When my grandfather left home to serve during World War II, he gave her the necklace that I now wear. She often joked later in life that it might only have 48 stars, though they are too small to count and I admired it too much to care. She fastened it securely each Memorial Day and July 4th, and likely many other days for which I was never aware. As time went on, I came to understand why she wore it – the proud wife and mother of veterans. And I also came to understand the reasons for singing “America the Beautiful” as a “church” song and the reasons why she teared up at its words – whether at Mass, a baseball game, or a summer concert. Through song, we were praying for God’s grace which we all needed, wherever we were.

Even as she aged and for as long as she could, my grandmother stood each time a patriotic song was played. And after she died 16 years ago, I asked my dad for her flag necklace. It had already been set aside for me, he said. Though I’ll remember her for so many reasons, faith and patriotism are what best define her, the finest attributes reflected in this tiny flag, this inheritance that I can only hope to wear as proudly as she did.

We sat outside at a concert on the green this weekend, enjoying the music before the parade began. The musicians had to cut a few songs, but the conductor said, “There’s time for just one more. Please stand for ‘America the Beautiful’.” Like my grandmother, I cannot carry a tune, but like my grandmother, I sang anyway, praying through song for God to “shed His grace” on us all.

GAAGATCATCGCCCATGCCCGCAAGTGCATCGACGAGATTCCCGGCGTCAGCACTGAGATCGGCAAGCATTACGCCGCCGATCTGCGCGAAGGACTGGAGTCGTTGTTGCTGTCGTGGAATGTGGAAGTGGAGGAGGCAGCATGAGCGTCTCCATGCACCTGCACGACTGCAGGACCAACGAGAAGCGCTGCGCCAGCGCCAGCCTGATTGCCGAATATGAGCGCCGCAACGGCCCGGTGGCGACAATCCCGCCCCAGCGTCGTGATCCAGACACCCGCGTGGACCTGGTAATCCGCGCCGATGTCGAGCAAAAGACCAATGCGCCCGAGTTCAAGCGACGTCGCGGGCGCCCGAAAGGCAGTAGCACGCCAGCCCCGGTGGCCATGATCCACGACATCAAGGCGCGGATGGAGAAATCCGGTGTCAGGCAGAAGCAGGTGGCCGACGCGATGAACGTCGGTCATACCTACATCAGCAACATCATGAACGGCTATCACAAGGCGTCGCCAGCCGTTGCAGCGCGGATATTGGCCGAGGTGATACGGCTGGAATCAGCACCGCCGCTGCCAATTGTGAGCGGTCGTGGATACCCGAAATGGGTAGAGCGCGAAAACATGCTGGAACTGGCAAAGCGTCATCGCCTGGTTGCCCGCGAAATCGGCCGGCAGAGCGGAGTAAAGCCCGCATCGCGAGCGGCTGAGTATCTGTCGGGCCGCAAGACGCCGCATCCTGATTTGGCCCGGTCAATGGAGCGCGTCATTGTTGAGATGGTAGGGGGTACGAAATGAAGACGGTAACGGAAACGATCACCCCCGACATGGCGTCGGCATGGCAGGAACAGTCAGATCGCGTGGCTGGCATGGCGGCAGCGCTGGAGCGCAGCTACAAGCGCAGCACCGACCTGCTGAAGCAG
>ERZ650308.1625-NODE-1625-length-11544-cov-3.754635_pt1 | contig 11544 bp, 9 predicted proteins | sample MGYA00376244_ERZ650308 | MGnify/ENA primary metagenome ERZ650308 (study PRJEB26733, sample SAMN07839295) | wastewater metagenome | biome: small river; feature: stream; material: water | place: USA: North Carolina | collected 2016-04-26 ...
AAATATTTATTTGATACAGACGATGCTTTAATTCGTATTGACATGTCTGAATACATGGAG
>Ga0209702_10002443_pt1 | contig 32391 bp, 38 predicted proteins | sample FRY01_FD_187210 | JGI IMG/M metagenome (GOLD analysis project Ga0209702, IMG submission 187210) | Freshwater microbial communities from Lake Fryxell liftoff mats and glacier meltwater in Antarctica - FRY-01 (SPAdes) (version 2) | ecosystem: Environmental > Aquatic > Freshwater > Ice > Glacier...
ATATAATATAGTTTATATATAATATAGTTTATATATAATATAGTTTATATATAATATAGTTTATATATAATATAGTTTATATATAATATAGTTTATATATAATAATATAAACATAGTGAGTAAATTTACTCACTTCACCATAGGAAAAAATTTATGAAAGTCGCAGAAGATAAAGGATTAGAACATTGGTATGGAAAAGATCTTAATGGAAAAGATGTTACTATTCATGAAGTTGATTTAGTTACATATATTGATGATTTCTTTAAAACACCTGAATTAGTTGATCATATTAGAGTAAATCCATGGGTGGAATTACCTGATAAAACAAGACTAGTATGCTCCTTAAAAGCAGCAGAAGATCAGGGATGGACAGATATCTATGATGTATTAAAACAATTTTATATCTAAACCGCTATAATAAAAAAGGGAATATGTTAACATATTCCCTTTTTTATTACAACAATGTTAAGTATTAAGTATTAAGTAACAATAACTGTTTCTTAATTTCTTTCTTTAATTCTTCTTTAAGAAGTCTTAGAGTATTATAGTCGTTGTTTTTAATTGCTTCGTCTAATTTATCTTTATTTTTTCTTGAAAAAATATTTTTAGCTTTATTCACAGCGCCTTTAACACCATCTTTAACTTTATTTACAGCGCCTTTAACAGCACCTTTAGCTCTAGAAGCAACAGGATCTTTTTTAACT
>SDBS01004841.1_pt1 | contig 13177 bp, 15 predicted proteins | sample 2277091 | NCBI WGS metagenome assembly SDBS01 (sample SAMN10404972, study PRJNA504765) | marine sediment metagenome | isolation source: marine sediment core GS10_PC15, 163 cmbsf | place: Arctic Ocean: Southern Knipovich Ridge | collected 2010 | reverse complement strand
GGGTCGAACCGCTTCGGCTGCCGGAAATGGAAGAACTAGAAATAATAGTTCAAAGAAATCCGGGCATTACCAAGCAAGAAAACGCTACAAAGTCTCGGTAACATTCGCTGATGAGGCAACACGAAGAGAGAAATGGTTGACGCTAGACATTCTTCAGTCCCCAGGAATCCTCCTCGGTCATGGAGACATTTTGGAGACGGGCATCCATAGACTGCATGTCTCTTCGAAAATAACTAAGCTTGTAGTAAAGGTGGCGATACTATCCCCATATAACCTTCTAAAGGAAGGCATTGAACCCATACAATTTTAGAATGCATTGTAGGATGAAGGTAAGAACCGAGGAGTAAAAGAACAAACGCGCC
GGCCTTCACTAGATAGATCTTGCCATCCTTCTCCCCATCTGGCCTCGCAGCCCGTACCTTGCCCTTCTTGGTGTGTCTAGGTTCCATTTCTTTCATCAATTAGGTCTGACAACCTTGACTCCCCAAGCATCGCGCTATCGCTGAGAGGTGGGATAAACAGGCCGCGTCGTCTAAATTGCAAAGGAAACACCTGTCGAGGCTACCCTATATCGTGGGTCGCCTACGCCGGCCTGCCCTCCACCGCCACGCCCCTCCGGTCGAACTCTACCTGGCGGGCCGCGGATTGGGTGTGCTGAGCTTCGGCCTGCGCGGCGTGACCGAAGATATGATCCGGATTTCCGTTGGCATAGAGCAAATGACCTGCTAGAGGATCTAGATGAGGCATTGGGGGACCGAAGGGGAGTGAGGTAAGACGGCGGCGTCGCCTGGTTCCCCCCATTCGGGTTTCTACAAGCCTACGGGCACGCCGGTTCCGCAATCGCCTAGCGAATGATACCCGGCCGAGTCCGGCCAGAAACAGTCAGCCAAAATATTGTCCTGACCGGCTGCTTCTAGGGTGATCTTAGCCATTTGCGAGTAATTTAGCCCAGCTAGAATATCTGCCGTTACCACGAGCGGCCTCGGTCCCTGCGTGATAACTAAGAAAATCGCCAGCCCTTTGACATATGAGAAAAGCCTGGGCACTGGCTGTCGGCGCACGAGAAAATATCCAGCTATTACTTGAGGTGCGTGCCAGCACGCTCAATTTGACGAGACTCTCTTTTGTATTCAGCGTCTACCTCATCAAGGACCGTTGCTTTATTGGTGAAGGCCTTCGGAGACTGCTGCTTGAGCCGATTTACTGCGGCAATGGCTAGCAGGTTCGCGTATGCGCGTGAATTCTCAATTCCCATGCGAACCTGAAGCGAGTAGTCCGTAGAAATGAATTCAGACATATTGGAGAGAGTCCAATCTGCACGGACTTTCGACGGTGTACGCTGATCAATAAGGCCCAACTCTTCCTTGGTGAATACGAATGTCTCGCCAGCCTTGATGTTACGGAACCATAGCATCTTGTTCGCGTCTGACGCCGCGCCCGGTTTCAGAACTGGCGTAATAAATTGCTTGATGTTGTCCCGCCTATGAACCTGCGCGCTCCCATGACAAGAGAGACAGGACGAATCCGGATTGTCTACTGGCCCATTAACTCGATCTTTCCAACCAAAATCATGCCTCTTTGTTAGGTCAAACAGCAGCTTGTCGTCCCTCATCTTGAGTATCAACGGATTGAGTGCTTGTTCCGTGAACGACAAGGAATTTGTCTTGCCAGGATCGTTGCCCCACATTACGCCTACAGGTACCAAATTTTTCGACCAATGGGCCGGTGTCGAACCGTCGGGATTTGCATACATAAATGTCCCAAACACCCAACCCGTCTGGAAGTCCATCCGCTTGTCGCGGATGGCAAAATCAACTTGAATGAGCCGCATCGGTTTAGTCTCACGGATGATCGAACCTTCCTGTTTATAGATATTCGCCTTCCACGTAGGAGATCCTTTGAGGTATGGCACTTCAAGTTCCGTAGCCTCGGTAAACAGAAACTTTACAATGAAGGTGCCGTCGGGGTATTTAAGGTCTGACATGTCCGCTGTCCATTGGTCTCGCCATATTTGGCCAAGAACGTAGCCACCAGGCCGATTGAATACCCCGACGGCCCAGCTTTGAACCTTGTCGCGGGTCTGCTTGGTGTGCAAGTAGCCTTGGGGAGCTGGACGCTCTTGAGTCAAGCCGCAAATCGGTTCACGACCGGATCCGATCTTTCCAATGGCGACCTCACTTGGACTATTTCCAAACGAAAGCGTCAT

By Emily Clark | Collecting Moments

“Whoever loves me will keep my word, and my Father will love him, and we will come to him and make our dwelling with him.”

Most of us here in this church are familiar with St. Teresa of Calcutta, who was one of the saintliest women in modern times. In establishing the Missionaries of Charity, she attended to the poorest of the poor, fed the hungry, clothed the naked, cared for the disabled, and visited those in prison. However, the Church in the recent past has discovered that Mother Teresa experienced intense sufferings through the dark night of the soul. Despite all her exemplary works and her heroically fulfilling the two great of the commandments: love of God and love neighbor, she was apparently deprived of all consolations from God, for over 50 years. Now, although her mystical experience is something rare and reserved for a select few, we can imitate her trust in God, and that God remains faithful to his promises

“My Father will love him, and we will come to him and make our dwelling with him.”

You and I can imagine that these words did not fall easily on Mother Teresa’s ears as she persevered through her sufferings because of the spiritual challenges she had. Mother Teresa’s heart and life reveal the proper way to embrace today’s Gospel. God’s word is clear, and He is calling us to enter in a deep intimacy with Him by living out the commandments and turning away from sin. To love Christ means to keep the commandments. Mother Teresa’s example shows us true and authentic love is not a feeling but that it is self-sacrificial in nature. No greater love has any man, Jesus said, than to lay down his life for his friends. My dear friends in Christ, let us recall that God first loved us and gave His only Son Jesus Christ who offered His life on the cross for us, while were still sinners. This is His sheer gift to us, and we are called to respond in gratitude to Him by obeying His commandments.